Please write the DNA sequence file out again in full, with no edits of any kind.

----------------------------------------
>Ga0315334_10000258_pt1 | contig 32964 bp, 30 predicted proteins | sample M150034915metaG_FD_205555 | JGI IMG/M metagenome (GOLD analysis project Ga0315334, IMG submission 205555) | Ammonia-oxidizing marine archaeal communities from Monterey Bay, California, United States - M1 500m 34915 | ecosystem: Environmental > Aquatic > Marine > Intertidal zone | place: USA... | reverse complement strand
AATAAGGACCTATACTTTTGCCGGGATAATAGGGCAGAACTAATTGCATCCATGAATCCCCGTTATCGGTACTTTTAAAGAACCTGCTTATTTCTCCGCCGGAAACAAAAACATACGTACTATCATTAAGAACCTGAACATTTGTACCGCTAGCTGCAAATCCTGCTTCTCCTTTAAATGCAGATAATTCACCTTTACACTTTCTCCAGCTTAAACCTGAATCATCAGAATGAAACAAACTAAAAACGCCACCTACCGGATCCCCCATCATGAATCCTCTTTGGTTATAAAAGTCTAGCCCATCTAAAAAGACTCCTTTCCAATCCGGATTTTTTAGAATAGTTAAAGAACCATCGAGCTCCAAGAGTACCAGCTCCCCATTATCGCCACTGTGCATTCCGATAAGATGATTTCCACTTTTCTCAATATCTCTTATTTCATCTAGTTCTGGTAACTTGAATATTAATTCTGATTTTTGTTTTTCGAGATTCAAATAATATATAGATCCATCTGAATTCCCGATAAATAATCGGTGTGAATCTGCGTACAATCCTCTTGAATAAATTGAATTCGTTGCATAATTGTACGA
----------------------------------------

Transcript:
>Ga0315334_10000258_pt1 | contig 32964 bp, 30 predicted proteins | sample M150034915metaG_FD_205555 | JGI IMG/M metagenome (GOLD analysis project Ga0315334, IMG submission 205555) | Ammonia-oxidizing marine archaeal communities from Monterey Bay, California, United States - M1 500m 34915 | ecosystem: Environmental > Aquatic > Marine > Intertidal zone | place: USA... | reverse complement strand
AATAAGGACCTATACTTTTGCCGGGATAATAGGGCAGAACTAATTGCATCCATGAATCCCCGTTATCGGTACTTTTAAAGAACCTGCTTATTTCTCCGCCGGAAACAAAAACATACGTACTATCATTAAGAACCTGAACATTTGTACCGCTAGCTGCAAATCCTGCTTCTCCTTTAAATGCAGATAATTCACCTTTACACTTTCTCCAGCTTAAACCTGAATCATCAGAATGAAACAAACTAAAAACGCCACCTACCGGATCCCCCATCATGAATCCTCTTTGGTTATAAAAGTCTAGCCCATCTAAAAAGACTCCTTTCCAATCCGGATTTTTTAGAATAGTTAAAGAACCATCGAGCTCCAAGAGTACCAGCTCCCCATTATCGCCACTGTGCATTCCGATAAGATGATTTCCACTTTTCTCAATATCTCTTATTTCATCTAGTTCTGGTAACTTGAATATTAATTCTGATTTTTGTTTTTCGAGATTCAAATAATATATAGATCCATCTGAATTCCCGATAAATAATCGGTGTGAATCTGCGTACAATCCTCTTGAATAAATTGAATTCGTTGCATAATTGTACGA